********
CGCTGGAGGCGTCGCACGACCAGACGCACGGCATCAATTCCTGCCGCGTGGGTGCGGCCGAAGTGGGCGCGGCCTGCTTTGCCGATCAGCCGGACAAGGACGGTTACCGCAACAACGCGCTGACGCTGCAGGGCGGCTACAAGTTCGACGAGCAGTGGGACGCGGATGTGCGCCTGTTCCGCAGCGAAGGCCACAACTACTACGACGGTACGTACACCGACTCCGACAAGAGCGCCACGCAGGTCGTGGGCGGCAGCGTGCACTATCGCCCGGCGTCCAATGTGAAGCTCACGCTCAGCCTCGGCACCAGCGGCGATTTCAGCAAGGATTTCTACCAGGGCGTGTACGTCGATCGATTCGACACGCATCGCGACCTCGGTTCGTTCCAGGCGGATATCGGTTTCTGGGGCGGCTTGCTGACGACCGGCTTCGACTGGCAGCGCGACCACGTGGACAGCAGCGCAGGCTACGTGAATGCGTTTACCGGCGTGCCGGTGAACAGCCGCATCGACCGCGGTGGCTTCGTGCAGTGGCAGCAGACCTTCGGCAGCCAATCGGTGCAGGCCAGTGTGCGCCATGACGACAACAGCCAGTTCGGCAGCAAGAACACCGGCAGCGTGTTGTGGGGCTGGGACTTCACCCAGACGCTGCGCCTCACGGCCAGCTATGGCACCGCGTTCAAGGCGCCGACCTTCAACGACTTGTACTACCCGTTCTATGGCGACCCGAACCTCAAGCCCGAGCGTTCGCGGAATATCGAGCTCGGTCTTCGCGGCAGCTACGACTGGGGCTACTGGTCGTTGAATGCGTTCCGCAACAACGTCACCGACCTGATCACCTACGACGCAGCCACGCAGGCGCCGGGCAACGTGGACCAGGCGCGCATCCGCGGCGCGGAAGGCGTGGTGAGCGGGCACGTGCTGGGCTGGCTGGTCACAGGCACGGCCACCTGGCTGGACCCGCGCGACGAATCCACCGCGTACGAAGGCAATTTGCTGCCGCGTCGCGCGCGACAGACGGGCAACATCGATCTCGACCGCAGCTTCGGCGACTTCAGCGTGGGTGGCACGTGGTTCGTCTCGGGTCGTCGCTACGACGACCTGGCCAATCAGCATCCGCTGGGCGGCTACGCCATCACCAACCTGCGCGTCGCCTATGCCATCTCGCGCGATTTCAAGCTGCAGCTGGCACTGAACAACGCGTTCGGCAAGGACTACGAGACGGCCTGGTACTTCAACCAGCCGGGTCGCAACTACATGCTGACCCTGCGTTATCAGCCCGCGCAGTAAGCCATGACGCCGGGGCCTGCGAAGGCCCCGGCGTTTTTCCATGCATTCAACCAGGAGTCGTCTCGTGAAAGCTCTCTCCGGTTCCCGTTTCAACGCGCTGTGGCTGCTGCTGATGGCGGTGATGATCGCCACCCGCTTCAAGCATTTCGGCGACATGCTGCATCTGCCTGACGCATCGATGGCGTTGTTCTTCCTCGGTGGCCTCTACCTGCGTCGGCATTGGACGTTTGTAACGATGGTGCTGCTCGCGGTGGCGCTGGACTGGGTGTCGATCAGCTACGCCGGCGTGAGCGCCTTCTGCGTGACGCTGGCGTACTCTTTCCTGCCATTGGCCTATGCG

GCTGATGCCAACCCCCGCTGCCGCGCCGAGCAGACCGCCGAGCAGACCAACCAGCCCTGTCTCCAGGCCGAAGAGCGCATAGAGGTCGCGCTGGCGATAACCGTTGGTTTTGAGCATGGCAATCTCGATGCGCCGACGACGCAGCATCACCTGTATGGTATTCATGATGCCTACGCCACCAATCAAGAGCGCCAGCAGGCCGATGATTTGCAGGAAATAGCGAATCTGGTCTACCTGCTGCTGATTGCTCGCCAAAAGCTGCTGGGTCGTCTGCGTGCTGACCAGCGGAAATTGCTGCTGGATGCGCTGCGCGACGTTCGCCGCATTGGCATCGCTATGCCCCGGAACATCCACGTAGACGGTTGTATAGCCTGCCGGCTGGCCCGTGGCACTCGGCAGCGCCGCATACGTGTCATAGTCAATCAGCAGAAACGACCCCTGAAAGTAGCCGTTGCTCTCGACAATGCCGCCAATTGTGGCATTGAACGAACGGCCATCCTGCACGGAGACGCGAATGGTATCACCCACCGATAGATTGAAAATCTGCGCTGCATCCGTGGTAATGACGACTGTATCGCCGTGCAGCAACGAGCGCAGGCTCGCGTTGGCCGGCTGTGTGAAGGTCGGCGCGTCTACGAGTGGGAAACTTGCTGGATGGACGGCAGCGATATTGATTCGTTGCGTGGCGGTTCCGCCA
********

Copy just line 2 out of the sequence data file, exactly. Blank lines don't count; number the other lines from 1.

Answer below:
GCTGATGCCAACCCCCGCTGCCGCGCCGAGCAGACCGCCGAGCAGACCAACCAGCCCTGTCTCCAGGCCGAAGAGCGCATAGAGGTCGCGCTGGCGATAACCGTTGGTTTTGAGCATGGCAATCTCGATGCGCCGACGACGCAGCATCACCTGTATGGTATTCATGATGCCTACGCCACCAATCAAGAGCGCCAGCAGGCCGATGATTTGCAGGAAATAGCGAATCTGGTCTACCTGCTGCTGATTGCTCGCCAAAAGCTGCTGGGTCGTCTGCGTGCTGACCAGCGGAAATTGCTGCTGGATGCGCTGCGCGACGTTCGCCGCATTGGCATCGCTATGCCCCGGAACATCCACGTAGACGGTTGTATAGCCTGCCGGCTGGCCCGTGGCACTCGGCAGCGCCGCATACGTGTCATAGTCAATCAGCAGAAACGACCCCTGAAAGTAGCCGTTGCTCTCGACAATGCCGCCAATTGTGGCATTGAACGAACGGCCATCCTGCACGGAGACGCGAATGGTATCACCCACCGATAGATTGAAAATCTGCGCTGCATCCGTGGTAATGACGACTGTATCGCCGTGCAGCAACGAGCGCAGGCTCGCGTTGGCCGGCTGTGTGAAGGTCGGCGCGTCTACGAGTGGGAAACTTGCTGGATGGACGGCAGCGATATTGATTCGTTGCGTGGCGGTTCCGCCA